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Limerick-Poems.com
 

A famous from our database of over 100,000 Poems by famous and some not so famous people.

<< A Brilliant Poem by : Virgil >>

The Ninth Book of Aeneis by Virgil

WHILE these affairs in distant places pass'd,
The various Iris Juno sends with haste,
To find bold Turnus, who, with anxious thought,
The secret shade of his great grandsire sought.
Retir'd alone she found the daring man,
And op'd her rosy lips, and thus began:
'What none of all the gods could grant thy vows,
That, Turnus, this auspicious day bestows.
AEneas, gone to seek th' Arcadian prince,
Has left the Trojan camp without defense;
And, short of succors there, employs his pains
In parts remote to raise the Tuscan swains.
Now snatch an hour that favors thy designs;
Unite thy forces, and attack their lines.'
This said, on equal wings she pois'd her weight,
And form'd a radiant rainbow in her flight.
The Daunian hero lifts his hands and eyes,
And thus invokes the goddess as she flies:
'Iris, the grace of heav'n, what pow'r divine
Has sent thee down, thro' dusky clouds to shine?
See, they divide; immortal day appears,
And glitt'ring planets dancing in their spheres!
With joy, these happy omens I obey,
And follow to the war the god that leads the way.'
Thus having said, as by the brook he stood,
He scoop'd the water from the crystal flood;
Then with his hands the drops to heav'n he throws,
And loads the pow'rs above with offer'd vows.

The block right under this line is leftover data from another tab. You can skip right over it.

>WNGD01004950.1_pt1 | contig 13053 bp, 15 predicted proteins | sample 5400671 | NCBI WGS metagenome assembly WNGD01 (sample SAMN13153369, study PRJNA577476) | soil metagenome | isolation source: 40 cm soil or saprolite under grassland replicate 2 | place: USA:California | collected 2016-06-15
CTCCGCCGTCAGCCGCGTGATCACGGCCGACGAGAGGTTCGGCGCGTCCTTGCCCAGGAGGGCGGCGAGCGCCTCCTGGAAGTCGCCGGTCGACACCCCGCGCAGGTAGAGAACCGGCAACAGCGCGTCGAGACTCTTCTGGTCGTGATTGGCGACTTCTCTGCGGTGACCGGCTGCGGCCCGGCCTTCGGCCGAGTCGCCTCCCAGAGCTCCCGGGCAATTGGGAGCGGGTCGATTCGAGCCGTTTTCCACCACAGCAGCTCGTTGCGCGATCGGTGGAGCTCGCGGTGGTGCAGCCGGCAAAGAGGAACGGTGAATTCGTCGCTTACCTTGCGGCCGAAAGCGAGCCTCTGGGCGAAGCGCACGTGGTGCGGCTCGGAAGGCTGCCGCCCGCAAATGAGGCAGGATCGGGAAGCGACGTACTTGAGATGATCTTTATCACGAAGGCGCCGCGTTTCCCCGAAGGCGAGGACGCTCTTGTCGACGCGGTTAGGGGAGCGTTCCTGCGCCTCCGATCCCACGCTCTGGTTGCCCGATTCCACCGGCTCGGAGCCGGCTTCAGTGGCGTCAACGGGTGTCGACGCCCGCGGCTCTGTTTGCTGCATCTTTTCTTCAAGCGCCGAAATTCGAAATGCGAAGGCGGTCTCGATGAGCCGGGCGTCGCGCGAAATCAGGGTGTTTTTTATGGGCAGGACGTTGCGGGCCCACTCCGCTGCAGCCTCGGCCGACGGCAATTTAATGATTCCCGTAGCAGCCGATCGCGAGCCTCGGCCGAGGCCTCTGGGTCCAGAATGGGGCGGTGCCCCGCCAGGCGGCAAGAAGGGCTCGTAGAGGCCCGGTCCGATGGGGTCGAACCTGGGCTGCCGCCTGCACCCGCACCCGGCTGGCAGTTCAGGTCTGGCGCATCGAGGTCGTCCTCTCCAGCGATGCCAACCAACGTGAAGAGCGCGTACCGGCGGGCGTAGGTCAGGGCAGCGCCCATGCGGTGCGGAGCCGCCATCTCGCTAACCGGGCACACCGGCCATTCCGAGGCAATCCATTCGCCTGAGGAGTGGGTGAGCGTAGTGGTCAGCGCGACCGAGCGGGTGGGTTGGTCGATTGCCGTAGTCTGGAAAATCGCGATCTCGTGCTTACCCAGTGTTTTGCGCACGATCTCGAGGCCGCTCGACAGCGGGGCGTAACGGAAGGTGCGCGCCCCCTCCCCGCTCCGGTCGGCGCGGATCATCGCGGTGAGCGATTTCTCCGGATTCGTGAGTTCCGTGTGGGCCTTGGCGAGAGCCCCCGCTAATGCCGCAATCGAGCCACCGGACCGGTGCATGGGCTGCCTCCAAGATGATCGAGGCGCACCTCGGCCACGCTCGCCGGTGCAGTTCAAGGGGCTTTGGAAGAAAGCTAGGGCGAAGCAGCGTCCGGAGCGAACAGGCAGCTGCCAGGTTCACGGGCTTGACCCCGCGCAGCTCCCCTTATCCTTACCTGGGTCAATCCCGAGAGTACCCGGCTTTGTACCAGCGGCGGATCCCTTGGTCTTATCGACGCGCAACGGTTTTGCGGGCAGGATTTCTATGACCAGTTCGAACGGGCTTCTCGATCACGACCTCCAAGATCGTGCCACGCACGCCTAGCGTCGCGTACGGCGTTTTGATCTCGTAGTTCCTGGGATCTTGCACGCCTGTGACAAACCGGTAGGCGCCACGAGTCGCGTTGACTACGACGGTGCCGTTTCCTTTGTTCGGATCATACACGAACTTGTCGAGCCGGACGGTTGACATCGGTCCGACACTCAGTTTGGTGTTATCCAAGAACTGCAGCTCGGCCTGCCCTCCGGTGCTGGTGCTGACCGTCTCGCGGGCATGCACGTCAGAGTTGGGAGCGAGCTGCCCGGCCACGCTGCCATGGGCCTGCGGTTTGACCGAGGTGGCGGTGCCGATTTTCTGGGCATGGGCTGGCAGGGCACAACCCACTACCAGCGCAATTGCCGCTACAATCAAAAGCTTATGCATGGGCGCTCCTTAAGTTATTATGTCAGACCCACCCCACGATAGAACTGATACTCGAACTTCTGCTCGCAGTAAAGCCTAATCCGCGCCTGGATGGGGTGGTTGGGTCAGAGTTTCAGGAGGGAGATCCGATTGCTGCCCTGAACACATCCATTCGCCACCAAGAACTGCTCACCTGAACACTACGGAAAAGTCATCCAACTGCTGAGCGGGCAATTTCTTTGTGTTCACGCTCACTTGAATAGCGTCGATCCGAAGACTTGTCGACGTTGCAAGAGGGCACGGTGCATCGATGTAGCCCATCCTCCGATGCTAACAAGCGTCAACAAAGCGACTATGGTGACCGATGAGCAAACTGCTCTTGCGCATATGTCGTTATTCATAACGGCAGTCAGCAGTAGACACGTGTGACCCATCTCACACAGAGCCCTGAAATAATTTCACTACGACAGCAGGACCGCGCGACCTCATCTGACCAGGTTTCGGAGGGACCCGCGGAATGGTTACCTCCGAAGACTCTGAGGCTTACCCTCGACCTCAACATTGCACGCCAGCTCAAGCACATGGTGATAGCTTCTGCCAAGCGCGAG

Now march the bold confed'rates thro' the plain,
Well hors'd, well clad; a rich and shining train.
Messapus leads the van; and, in the rear,
The sons of Tyrrheus in bright arms appear.
In the main battle, with his flaming crest,
The mighty Turnus tow'rs above the rest.
Silent they move, majestically slow,
Like ebbing Nile, or Ganges in his flow.
The Trojans view the dusty cloud from far,
And the dark menace of the distant war.
Caicus from the rampire saw it rise,
Black'ning the fields, and thick'ning thro' the skies.
Then to his fellows thus aloud he calls:
'What rolling clouds, my friends, approach the walls?
Arm! arm! and man the works! prepare your spears
And pointed darts! the Latian host appears.'
Thus warn'd, they shut their gates; with shouts ascend
The bulwarks, and, secure, their foes attend:
For their wise gen'ral, with foreseeing care,
Had charg'd them not to tempt the doubtful war,
Nor, tho' provok'd, in open fields advance,
But close within their lines attend their chance.
Unwilling, yet they keep the strict command,
And sourly wait in arms the hostile band.
The fiery Turnus flew before the rest:
A piebald steed of Thracian strain he press'd;
His helm of massy gold, and crimson was his crest.
With twenty horse to second his designs,
An unexpected foe, he fac'd the lines.
'Is there,' he said, 'in arms, who bravely dare
His leader's honor and his danger share?'
Then spurring on, his brandish'd dart he threw,
In sign of war: applauding shouts ensue.
Amaz'd to find a dastard race, that run
Behind the rampires and the battle shun,
He rides around the camp, with rolling eyes,
And stops at ev'ry post, and ev'ry passage tries.

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